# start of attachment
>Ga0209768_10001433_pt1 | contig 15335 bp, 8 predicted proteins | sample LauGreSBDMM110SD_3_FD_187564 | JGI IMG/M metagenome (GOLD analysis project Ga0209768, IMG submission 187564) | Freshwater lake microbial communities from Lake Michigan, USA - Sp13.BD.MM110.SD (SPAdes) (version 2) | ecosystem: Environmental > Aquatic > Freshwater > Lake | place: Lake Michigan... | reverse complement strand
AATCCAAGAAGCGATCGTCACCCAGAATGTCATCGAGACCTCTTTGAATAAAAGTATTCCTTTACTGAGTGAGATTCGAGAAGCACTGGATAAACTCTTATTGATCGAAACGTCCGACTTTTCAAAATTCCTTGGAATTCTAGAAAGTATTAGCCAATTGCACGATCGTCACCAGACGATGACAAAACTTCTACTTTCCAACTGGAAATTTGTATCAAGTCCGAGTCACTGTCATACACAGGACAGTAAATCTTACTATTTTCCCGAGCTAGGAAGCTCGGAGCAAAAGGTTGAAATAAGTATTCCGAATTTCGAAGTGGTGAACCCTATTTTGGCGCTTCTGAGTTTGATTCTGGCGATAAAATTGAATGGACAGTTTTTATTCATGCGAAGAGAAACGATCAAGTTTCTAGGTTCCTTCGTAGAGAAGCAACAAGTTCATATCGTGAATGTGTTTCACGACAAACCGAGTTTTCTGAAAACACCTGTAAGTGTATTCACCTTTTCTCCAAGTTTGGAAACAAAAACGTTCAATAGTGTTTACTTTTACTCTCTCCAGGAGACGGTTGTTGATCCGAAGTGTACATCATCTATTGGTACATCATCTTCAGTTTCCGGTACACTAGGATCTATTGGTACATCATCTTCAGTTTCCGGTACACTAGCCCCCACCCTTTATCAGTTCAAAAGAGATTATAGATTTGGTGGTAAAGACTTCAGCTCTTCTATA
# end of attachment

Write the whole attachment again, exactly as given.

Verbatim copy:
>Ga0209768_10001433_pt1 | contig 15335 bp, 8 predicted proteins | sample LauGreSBDMM110SD_3_FD_187564 | JGI IMG/M metagenome (GOLD analysis project Ga0209768, IMG submission 187564) | Freshwater lake microbial communities from Lake Michigan, USA - Sp13.BD.MM110.SD (SPAdes) (version 2) | ecosystem: Environmental > Aquatic > Freshwater > Lake | place: Lake Michigan... | reverse complement strand
AATCCAAGAAGCGATCGTCACCCAGAATGTCATCGAGACCTCTTTGAATAAAAGTATTCCTTTACTGAGTGAGATTCGAGAAGCACTGGATAAACTCTTATTGATCGAAACGTCCGACTTTTCAAAATTCCTTGGAATTCTAGAAAGTATTAGCCAATTGCACGATCGTCACCAGACGATGACAAAACTTCTACTTTCCAACTGGAAATTTGTATCAAGTCCGAGTCACTGTCATACACAGGACAGTAAATCTTACTATTTTCCCGAGCTAGGAAGCTCGGAGCAAAAGGTTGAAATAAGTATTCCGAATTTCGAAGTGGTGAACCCTATTTTGGCGCTTCTGAGTTTGATTCTGGCGATAAAATTGAATGGACAGTTTTTATTCATGCGAAGAGAAACGATCAAGTTTCTAGGTTCCTTCGTAGAGAAGCAACAAGTTCATATCGTGAATGTGTTTCACGACAAACCGAGTTTTCTGAAAACACCTGTAAGTGTATTCACCTTTTCTCCAAGTTTGGAAACAAAAACGTTCAATAGTGTTTACTTTTACTCTCTCCAGGAGACGGTTGTTGATCCGAAGTGTACATCATCTATTGGTACATCATCTTCAGTTTCCGGTACACTAGGATCTATTGGTACATCATCTTCAGTTTCCGGTACACTAGCCCCCACCCTTTATCAGTTCAAAAGAGATTATAGATTTGGTGGTAAAGACTTCAGCTCTTCTATA